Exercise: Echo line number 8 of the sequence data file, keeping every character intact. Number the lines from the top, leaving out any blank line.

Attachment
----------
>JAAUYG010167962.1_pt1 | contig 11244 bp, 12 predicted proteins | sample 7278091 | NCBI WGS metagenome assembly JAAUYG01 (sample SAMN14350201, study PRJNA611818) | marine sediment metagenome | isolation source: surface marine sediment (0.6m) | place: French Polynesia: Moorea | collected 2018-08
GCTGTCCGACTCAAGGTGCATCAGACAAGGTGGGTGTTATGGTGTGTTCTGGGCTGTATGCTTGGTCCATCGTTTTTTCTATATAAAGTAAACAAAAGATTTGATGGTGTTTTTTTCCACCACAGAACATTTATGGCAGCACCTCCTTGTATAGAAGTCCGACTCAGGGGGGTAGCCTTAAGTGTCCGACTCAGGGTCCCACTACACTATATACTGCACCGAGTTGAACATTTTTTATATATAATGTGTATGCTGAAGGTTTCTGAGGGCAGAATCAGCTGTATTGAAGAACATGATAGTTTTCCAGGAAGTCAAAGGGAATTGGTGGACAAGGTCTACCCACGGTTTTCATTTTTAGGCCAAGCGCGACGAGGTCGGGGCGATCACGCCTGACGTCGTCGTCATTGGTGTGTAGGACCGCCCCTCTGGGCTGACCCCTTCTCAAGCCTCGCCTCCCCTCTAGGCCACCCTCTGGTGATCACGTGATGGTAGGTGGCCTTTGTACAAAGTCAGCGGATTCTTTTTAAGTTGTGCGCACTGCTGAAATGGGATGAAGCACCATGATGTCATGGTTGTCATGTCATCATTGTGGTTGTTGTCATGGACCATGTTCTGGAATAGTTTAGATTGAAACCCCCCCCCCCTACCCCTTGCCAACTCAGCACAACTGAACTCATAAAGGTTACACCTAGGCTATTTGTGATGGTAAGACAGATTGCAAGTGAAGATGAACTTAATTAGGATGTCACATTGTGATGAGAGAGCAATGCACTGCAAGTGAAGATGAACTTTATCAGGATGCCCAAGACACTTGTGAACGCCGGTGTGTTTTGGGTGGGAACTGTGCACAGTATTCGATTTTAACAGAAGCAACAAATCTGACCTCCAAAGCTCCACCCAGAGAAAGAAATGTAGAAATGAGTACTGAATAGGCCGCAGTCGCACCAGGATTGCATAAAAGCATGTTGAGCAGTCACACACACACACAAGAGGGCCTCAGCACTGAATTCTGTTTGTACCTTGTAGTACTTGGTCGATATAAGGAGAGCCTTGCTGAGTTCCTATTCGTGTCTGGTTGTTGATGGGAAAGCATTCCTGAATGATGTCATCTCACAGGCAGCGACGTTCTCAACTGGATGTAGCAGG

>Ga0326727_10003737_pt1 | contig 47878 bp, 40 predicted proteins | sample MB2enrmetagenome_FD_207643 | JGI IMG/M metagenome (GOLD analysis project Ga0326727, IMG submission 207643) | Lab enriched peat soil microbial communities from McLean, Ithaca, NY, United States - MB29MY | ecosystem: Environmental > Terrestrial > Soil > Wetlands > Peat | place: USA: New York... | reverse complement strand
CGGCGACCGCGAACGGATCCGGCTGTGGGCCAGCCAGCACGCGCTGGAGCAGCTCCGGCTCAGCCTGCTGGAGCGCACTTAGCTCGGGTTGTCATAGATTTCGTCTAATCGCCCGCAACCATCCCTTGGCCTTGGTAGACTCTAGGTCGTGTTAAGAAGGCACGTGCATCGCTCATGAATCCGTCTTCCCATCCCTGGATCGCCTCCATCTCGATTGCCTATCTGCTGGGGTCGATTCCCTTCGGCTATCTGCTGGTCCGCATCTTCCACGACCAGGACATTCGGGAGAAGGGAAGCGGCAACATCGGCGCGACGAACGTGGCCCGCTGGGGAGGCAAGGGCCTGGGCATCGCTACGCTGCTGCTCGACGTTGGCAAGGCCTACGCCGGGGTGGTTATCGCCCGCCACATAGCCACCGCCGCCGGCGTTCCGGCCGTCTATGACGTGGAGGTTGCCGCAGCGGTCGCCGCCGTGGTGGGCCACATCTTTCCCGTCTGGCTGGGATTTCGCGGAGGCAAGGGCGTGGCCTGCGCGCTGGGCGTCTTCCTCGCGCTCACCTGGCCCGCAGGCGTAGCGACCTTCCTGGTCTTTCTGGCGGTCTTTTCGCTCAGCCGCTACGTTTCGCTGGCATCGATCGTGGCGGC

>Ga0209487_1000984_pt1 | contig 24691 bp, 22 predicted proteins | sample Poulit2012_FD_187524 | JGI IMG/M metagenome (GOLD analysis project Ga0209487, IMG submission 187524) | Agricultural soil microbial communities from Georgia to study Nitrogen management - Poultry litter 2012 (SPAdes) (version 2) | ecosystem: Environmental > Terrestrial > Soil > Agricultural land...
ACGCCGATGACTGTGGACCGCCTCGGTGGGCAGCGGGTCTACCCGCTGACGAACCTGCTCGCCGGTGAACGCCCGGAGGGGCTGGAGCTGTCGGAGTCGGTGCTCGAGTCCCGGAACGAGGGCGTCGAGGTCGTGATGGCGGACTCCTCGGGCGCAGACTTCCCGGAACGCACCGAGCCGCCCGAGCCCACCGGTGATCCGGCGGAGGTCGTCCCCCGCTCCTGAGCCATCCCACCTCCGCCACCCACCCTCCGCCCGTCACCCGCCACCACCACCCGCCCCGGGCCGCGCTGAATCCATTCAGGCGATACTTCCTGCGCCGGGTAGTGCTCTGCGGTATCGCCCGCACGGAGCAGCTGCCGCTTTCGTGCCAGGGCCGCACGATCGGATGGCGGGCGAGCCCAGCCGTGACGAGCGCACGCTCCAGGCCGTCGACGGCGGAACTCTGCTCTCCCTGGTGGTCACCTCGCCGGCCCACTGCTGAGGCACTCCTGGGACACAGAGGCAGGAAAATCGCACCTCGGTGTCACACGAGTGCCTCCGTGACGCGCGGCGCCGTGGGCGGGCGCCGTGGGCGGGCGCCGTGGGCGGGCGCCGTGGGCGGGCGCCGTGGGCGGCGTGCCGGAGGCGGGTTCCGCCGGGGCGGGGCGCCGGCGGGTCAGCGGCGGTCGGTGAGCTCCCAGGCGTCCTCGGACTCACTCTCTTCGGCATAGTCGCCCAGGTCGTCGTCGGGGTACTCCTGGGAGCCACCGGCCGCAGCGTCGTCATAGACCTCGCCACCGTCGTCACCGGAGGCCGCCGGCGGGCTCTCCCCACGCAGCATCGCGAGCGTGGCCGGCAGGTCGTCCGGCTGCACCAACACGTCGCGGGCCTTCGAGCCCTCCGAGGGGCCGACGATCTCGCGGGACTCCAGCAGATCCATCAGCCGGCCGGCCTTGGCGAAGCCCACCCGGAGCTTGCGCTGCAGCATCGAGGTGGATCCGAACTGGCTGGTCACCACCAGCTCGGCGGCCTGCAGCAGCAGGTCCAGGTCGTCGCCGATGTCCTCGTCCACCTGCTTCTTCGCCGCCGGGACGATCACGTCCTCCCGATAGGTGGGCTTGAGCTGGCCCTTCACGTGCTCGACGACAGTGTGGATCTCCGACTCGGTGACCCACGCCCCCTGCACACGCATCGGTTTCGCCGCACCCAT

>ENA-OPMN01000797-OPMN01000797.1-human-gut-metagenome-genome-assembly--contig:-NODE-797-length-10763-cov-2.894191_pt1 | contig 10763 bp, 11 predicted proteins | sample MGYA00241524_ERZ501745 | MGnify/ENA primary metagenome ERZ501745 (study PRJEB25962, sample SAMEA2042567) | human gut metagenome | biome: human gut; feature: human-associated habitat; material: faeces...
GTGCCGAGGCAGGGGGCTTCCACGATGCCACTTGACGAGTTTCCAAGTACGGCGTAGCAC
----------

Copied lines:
GTGCCGAGGCAGGGGGCTTCCACGATGCCACTTGACGAGTTTCCAAGTACGGCGTAGCAC